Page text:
The limited access to finances among cocoa farmers is a serious issue affecting the current state of the cocoa industry and its sustainability. It also means that families cannot afford their survival and education for children, which minimizes the chances for positive change. For this reason, the social development of these areas can be supported by providing additional loans with specific conditions (Decker, 2019). Farmers might use them to buy needed equipment, educate their children or workers, or hire specialists needed to renew existing plantations and address the problems with pests or diseases (Decker, 2019). It will reduce the financial burden for farmers and provide them with new opportunities to plan the future growth of the farm.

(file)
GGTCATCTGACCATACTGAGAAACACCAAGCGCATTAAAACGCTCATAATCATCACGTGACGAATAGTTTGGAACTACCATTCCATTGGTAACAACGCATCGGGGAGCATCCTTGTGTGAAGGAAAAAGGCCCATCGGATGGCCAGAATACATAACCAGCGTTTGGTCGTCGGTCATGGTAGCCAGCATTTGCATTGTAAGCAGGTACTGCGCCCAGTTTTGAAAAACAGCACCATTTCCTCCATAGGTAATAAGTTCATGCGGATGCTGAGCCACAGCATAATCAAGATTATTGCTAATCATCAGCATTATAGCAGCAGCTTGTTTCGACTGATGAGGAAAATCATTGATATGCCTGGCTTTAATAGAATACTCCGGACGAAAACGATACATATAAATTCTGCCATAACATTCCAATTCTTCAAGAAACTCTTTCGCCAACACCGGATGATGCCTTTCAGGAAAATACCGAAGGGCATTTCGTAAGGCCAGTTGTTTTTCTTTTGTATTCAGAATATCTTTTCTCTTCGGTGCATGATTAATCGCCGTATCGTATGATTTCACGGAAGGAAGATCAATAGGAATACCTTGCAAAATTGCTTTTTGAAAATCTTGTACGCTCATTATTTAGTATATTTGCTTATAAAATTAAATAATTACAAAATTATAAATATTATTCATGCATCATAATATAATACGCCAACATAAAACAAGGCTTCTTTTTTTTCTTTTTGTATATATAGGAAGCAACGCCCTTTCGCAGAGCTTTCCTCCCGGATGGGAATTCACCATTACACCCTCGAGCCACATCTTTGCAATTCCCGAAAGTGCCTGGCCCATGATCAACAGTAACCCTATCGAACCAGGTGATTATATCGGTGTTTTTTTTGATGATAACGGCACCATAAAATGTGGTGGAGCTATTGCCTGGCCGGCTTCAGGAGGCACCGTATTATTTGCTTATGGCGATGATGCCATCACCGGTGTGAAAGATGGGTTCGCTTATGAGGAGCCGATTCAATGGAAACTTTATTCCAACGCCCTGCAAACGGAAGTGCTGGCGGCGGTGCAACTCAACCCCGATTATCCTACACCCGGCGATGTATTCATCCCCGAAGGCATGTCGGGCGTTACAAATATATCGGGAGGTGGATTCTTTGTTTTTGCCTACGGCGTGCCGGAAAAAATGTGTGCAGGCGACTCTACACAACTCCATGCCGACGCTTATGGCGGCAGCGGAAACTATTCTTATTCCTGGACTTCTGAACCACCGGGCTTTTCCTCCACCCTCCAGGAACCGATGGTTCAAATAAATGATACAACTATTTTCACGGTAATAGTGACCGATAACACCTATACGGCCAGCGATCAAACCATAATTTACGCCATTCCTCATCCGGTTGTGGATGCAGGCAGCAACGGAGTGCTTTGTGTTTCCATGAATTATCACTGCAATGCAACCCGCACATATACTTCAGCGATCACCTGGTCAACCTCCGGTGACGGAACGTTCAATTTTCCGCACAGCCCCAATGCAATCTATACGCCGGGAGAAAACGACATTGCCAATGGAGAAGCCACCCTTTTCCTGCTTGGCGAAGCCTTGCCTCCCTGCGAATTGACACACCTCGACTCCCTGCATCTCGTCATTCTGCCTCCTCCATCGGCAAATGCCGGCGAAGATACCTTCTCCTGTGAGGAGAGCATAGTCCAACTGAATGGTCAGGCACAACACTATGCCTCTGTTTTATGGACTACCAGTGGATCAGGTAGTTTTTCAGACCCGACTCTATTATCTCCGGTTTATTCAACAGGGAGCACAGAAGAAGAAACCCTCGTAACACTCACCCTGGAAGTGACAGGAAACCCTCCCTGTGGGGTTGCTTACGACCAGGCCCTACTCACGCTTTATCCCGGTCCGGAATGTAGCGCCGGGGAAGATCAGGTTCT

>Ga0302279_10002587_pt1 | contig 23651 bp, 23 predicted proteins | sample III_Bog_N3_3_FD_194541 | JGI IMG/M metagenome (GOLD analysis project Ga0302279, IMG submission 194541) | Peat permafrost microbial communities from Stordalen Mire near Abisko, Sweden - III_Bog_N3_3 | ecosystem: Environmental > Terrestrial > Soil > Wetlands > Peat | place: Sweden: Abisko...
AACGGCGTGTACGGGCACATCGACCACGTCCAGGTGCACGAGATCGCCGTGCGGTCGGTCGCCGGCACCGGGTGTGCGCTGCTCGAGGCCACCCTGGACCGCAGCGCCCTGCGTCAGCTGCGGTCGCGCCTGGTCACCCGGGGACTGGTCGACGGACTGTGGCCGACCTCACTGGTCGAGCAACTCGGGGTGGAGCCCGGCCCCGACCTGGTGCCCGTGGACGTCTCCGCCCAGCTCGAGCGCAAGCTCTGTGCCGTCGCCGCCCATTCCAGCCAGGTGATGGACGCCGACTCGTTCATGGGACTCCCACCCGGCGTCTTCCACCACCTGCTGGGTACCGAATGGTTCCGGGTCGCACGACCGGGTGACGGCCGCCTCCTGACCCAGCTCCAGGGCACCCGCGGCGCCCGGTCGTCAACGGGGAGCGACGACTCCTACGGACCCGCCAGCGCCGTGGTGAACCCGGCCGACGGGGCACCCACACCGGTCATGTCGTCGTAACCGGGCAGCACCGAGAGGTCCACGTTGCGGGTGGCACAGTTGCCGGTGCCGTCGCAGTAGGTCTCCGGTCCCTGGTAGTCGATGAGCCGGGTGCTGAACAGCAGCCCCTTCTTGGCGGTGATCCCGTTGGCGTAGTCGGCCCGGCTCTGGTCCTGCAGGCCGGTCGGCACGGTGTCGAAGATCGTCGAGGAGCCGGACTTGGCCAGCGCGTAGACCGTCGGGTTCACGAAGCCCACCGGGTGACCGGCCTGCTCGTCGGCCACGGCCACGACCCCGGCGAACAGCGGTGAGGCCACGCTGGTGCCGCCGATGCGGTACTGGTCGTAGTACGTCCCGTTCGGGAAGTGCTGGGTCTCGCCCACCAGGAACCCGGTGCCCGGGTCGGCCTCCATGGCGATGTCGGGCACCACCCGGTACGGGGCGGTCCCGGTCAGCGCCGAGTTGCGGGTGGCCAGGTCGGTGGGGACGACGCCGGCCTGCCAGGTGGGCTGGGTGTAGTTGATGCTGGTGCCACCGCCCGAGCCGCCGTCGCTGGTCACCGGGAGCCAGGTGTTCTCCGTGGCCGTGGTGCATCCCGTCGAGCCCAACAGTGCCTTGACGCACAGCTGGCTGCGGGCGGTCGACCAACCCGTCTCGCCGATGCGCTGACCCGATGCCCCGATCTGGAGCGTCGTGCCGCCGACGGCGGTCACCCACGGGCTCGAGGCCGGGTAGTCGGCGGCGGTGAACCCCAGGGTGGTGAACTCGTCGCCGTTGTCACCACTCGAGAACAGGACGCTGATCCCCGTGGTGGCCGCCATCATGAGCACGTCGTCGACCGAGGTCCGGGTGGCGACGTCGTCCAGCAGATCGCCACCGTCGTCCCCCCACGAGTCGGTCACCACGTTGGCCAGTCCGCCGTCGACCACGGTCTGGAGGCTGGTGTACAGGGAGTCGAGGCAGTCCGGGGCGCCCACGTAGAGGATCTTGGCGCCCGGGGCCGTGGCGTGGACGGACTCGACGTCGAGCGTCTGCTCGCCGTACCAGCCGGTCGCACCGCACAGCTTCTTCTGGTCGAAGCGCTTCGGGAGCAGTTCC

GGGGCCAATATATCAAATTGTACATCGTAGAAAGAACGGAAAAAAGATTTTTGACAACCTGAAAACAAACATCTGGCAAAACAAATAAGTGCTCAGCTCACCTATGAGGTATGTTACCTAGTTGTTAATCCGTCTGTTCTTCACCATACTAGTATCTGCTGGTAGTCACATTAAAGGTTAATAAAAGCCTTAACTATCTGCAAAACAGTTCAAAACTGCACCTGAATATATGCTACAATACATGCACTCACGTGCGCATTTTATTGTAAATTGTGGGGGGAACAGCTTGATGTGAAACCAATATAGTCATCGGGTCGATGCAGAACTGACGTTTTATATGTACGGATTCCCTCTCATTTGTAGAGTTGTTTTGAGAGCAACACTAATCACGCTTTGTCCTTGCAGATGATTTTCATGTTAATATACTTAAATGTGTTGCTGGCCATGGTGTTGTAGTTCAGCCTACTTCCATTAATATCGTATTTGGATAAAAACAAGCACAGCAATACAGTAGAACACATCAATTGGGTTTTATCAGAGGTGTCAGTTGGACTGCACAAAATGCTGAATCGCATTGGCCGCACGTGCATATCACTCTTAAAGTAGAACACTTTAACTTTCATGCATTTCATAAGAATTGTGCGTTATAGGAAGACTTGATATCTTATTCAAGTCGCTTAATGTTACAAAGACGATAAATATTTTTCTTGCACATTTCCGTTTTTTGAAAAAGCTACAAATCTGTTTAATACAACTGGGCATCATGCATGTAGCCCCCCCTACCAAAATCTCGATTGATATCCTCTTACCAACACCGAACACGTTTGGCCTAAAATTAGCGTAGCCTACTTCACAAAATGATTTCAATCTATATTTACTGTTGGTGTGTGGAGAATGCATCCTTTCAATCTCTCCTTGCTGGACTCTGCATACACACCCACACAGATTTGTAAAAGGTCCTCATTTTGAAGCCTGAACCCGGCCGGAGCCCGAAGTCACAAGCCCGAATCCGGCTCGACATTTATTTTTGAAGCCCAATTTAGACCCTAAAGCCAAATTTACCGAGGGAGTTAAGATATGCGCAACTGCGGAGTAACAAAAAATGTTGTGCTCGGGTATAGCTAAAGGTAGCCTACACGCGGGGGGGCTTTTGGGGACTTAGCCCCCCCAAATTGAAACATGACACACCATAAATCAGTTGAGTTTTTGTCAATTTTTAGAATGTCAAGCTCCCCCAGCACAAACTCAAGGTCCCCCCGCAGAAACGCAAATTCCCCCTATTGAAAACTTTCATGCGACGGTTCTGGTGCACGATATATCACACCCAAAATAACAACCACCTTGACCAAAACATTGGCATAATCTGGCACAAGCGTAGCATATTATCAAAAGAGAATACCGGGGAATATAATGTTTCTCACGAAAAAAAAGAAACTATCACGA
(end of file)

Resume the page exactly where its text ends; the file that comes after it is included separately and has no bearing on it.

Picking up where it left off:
Finally, the discussed problem has several layers, meaning that it is vital to address all of them. Environmental sustainability is one of the critical factors influencing the industry’s future. The shift to sustainable agriculture is a key to future success. Farmers should be provided with the methods to support the high level of cocoa plantations’ productivity by growing new trees and protecting them from pests and diseases (Whinney, n.d.). The minimal use of herbicides, along with adequate protection and cultivation systems, will make farms more beneficial and also provide increased revenue to individuals (Whinney, n.d.). It will also help to reduce the risk of cocoa trees becoming extinct.